Letter to the editor: Crosswalk needs attention before it’s too late
by Staff Writer
It happened again today and yesterday and a few times last week. I was walking across the crosswalk between Char Grill and Davidson Day School and I almost got hit by a car.
The real problem is I was holding the hand of my 7-year-old daughter.
It’s a 25-foot death walk. I feel like I am stepping on the backs of alligators, hopping across the Amazon hoping and praying I get to the other side.
Last week a young woman was driving and talking on the phone. When she skidded on the crosswalk to a stop I could read her lips “Oh, I am so sorry.”
Oh no problem, I thought. I am sure the conversation was probably pretty important.
This morning it was an older man in a big white Mercedes. He slowed just enough so that I could get by, but could feel the breeze of his car on the back of my legs. He looked at me like I was doing something terribly wrong. How dare I slow his morning down by 10 seconds?
I don’t blame it all on the fact that some don’t respect crosswalks. It’s a tough crosswalk to notice: there are no lights flashing, the signs are small and white lines are faded.
On a regular business day, a hundred people or more cross there everyday, and it’s mostly younger people, full of life and happy trusting us adults and leaders to protect them.
Take a moment and think about your friend, daughter, son, wife or husband. It’s a busy morning and the world is moving like it does everyday. From the left comes a UPS truck and another car. They stop. As you begin to cross the road, another car sees you and then – screech!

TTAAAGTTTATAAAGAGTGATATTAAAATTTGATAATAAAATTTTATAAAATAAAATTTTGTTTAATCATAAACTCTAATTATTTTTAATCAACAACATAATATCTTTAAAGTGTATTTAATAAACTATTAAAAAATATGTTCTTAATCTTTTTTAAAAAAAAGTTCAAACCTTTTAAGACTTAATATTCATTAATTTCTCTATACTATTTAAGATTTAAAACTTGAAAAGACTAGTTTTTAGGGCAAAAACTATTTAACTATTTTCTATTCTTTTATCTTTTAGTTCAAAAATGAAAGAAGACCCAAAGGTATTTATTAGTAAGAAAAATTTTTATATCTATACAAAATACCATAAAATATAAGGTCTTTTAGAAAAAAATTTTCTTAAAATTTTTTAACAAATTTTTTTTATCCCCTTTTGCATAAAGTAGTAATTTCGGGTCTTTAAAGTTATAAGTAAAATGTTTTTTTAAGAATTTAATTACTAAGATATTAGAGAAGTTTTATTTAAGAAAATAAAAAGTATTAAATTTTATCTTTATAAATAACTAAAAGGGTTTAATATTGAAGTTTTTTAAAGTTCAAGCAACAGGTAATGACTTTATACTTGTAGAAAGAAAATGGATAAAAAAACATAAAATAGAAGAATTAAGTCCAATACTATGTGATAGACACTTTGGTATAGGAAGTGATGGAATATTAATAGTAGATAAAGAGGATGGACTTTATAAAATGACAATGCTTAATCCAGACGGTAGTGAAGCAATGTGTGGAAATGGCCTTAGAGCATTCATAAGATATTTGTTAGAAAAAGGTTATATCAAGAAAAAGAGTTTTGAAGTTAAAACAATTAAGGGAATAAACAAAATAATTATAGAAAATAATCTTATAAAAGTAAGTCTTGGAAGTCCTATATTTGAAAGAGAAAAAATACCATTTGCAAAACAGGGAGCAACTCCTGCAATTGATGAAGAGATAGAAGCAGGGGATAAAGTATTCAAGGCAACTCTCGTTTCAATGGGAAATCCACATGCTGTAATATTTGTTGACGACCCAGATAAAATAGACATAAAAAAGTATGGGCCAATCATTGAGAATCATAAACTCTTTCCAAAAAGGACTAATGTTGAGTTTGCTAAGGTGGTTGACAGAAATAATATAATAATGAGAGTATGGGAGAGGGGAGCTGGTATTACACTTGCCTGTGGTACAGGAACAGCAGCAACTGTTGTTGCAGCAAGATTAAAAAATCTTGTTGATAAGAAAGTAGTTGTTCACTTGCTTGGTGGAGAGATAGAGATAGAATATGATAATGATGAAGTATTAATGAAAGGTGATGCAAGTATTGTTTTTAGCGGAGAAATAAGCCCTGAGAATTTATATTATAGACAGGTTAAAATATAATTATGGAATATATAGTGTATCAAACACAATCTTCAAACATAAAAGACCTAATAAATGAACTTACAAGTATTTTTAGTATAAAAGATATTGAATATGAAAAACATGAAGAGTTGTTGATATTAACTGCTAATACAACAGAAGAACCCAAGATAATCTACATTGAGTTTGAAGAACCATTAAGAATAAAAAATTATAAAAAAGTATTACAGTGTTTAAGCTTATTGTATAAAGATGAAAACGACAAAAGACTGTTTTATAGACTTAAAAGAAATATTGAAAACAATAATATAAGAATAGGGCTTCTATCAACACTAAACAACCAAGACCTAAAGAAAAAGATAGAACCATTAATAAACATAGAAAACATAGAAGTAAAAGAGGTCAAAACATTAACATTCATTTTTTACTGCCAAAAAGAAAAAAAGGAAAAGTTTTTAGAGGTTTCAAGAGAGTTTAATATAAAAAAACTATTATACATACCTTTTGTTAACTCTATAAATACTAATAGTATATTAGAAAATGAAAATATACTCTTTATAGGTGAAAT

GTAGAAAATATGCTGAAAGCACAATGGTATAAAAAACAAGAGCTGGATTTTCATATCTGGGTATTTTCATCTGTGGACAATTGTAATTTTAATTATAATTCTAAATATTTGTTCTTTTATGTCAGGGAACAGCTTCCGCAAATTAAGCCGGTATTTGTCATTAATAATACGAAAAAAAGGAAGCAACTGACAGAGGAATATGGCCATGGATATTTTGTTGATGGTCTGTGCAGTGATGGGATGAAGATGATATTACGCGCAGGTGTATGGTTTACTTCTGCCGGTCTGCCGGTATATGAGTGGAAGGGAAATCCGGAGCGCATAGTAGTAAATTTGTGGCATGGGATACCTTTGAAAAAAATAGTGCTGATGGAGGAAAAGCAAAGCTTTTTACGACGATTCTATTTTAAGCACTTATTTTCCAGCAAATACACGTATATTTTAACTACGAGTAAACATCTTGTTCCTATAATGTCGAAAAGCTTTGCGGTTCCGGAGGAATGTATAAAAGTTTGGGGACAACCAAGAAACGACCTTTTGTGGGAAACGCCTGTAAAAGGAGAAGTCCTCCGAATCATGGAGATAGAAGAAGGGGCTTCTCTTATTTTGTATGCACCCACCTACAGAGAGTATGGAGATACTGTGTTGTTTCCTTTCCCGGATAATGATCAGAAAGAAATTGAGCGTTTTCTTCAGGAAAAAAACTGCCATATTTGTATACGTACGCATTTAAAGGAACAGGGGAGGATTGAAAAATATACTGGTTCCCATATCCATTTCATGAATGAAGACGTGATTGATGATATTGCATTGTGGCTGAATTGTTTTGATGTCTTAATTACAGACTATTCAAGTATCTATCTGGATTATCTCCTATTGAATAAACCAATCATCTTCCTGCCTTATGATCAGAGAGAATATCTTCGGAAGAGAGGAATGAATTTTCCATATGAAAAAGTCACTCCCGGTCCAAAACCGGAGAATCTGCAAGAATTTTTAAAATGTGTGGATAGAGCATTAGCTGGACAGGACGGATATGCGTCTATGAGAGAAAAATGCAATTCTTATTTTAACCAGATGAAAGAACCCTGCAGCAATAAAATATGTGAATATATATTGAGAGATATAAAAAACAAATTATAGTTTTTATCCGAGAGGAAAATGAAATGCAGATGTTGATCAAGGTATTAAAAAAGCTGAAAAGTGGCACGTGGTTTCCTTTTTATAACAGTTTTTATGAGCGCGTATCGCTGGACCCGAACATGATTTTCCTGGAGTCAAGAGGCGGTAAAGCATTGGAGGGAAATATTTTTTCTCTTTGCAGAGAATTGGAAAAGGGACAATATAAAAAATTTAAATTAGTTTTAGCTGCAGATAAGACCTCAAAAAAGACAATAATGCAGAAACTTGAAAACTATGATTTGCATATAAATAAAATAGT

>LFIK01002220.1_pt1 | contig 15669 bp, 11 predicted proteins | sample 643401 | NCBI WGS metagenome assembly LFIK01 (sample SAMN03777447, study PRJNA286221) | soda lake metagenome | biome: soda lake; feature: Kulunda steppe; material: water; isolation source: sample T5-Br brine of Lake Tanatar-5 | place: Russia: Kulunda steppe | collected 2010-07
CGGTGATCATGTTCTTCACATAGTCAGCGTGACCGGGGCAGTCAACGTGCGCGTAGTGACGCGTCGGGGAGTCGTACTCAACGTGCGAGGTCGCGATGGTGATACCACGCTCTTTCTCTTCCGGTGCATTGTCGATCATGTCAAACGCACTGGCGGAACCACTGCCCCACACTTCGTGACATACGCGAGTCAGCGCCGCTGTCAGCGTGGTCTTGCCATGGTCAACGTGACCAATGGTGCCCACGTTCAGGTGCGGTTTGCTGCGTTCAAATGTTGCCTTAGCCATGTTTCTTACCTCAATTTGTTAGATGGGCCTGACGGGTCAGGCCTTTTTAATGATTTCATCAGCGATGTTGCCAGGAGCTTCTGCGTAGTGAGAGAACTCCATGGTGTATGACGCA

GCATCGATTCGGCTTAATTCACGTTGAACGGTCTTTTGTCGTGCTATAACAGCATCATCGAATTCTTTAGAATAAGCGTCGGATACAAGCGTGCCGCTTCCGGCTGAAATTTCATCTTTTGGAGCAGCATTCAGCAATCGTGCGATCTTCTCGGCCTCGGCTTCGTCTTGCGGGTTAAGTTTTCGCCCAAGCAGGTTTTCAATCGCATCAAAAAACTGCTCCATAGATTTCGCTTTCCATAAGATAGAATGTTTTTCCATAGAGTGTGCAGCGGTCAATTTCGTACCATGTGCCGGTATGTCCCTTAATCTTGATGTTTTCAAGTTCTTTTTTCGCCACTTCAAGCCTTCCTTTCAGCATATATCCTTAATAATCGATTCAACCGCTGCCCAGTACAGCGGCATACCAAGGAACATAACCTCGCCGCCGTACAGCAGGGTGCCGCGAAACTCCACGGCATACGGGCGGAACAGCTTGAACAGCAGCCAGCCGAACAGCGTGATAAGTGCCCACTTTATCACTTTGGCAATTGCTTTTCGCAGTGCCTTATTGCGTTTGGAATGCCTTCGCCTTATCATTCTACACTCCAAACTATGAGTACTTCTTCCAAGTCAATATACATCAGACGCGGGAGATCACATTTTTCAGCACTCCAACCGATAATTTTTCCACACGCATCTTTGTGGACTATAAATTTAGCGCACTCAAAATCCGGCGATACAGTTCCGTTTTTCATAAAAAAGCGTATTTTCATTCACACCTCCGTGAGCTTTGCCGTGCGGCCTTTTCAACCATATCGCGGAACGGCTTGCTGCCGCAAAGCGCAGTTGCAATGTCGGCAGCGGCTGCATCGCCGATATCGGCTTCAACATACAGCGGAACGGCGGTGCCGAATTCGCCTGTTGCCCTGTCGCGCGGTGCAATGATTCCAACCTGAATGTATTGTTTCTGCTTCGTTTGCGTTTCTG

Everything is silent, everything stops. Just like that the busy day is completely silent, and even people shopping at Harris Teeter stop. It’s death, and its presence can be felt by all around. Two people are lying on the asphalt, eyes shut and still. A book bag has poured out its contents on the curb – wrinkled artwork, a Flat Stanley book.
Now imagine it’s one of yours. We can’t stop everything but we can do something. Flashing lights might not fit code or be aesthetically pleasing. But at the funeral, the preacher can’t say “God chose to take these people.” Because maybe He didn’t ... maybe we did. It’s only a matter of time before something tragic happens at this crosswalk.
– Mike Noble, Davidson